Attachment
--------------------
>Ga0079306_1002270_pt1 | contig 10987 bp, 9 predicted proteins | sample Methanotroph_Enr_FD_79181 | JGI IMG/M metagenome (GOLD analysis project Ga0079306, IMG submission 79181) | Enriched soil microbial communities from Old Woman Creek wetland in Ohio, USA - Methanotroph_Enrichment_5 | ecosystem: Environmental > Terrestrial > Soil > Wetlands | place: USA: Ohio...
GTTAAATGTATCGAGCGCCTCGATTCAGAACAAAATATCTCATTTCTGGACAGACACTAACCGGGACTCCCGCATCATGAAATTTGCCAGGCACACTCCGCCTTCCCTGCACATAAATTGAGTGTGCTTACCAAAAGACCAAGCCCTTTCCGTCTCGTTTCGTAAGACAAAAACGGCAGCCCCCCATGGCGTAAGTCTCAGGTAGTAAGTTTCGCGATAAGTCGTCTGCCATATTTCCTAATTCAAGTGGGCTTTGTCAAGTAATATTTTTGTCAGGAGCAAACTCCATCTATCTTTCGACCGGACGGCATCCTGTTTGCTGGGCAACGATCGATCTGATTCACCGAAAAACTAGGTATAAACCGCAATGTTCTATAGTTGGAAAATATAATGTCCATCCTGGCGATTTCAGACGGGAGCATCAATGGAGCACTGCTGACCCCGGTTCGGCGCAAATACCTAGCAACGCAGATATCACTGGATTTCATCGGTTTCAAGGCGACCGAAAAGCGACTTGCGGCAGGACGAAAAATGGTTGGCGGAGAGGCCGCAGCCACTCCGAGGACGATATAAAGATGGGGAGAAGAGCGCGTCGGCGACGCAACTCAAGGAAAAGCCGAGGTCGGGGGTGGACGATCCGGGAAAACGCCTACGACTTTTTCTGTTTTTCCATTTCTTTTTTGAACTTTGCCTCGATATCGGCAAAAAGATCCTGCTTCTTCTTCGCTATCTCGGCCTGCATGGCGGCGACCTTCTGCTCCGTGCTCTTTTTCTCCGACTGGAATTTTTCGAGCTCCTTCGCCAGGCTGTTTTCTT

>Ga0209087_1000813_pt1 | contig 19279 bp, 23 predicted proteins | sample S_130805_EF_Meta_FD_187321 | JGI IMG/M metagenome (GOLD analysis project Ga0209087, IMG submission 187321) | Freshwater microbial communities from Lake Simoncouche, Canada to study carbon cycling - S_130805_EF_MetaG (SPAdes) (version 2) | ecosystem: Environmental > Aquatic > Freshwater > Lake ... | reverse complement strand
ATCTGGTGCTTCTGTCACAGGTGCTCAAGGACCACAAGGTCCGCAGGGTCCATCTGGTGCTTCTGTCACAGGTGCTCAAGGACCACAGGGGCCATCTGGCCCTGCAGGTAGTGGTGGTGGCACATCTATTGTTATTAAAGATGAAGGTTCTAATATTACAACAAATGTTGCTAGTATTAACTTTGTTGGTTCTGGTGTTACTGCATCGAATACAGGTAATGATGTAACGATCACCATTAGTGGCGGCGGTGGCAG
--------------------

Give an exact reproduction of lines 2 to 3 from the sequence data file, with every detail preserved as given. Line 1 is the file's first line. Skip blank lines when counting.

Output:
GTTAAATGTATCGAGCGCCTCGATTCAGAACAAAATATCTCATTTCTGGACAGACACTAACCGGGACTCCCGCATCATGAAATTTGCCAGGCACACTCCGCCTTCCCTGCACATAAATTGAGTGTGCTTACCAAAAGACCAAGCCCTTTCCGTCTCGTTTCGTAAGACAAAAACGGCAGCCCCCCATGGCGTAAGTCTCAGGTAGTAAGTTTCGCGATAAGTCGTCTGCCATATTTCCTAATTCAAGTGGGCTTTGTCAAGTAATATTTTTGTCAGGAGCAAACTCCATCTATCTTTCGACCGGACGGCATCCTGTTTGCTGGGCAACGATCGATCTGATTCACCGAAAAACTAGGTATAAACCGCAATGTTCTATAGTTGGAAAATATAATGTCCATCCTGGCGATTTCAGACGGGAGCATCAATGGAGCACTGCTGACCCCGGTTCGGCGCAAATACCTAGCAACGCAGATATCACTGGATTTCATCGGTTTCAAGGCGACCGAAAAGCGACTTGCGGCAGGACGAAAAATGGTTGGCGGAGAGGCCGCAGCCACTCCGAGGACGATATAAAGATGGGGAGAAGAGCGCGTCGGCGACGCAACTCAAGGAAAAGCCGAGGTCGGGGGTGGACGATCCGGGAAAACGCCTACGACTTTTTCTGTTTTTCCATTTCTTTTTTGAACTTTGCCTCGATATCGGCAAAAAGATCCTGCTTCTTCTTCGCTATCTCGGCCTGCATGGCGGCGACCTTCTGCTCCGTGCTCTTTTTCTCCGACTGGAATTTTTCGAGCTCCTTCGCCAGGCTGTTTTCTT

>Ga0209087_1000813_pt1 | contig 19279 bp, 23 predicted proteins | sample S_130805_EF_Meta_FD_187321 | JGI IMG/M metagenome (GOLD analysis project Ga0209087, IMG submission 187321) | Freshwater microbial communities from Lake Simoncouche, Canada to study carbon cycling - S_130805_EF_MetaG (SPAdes) (version 2) | ecosystem: Environmental > Aquatic > Freshwater > Lake ... | reverse complement strand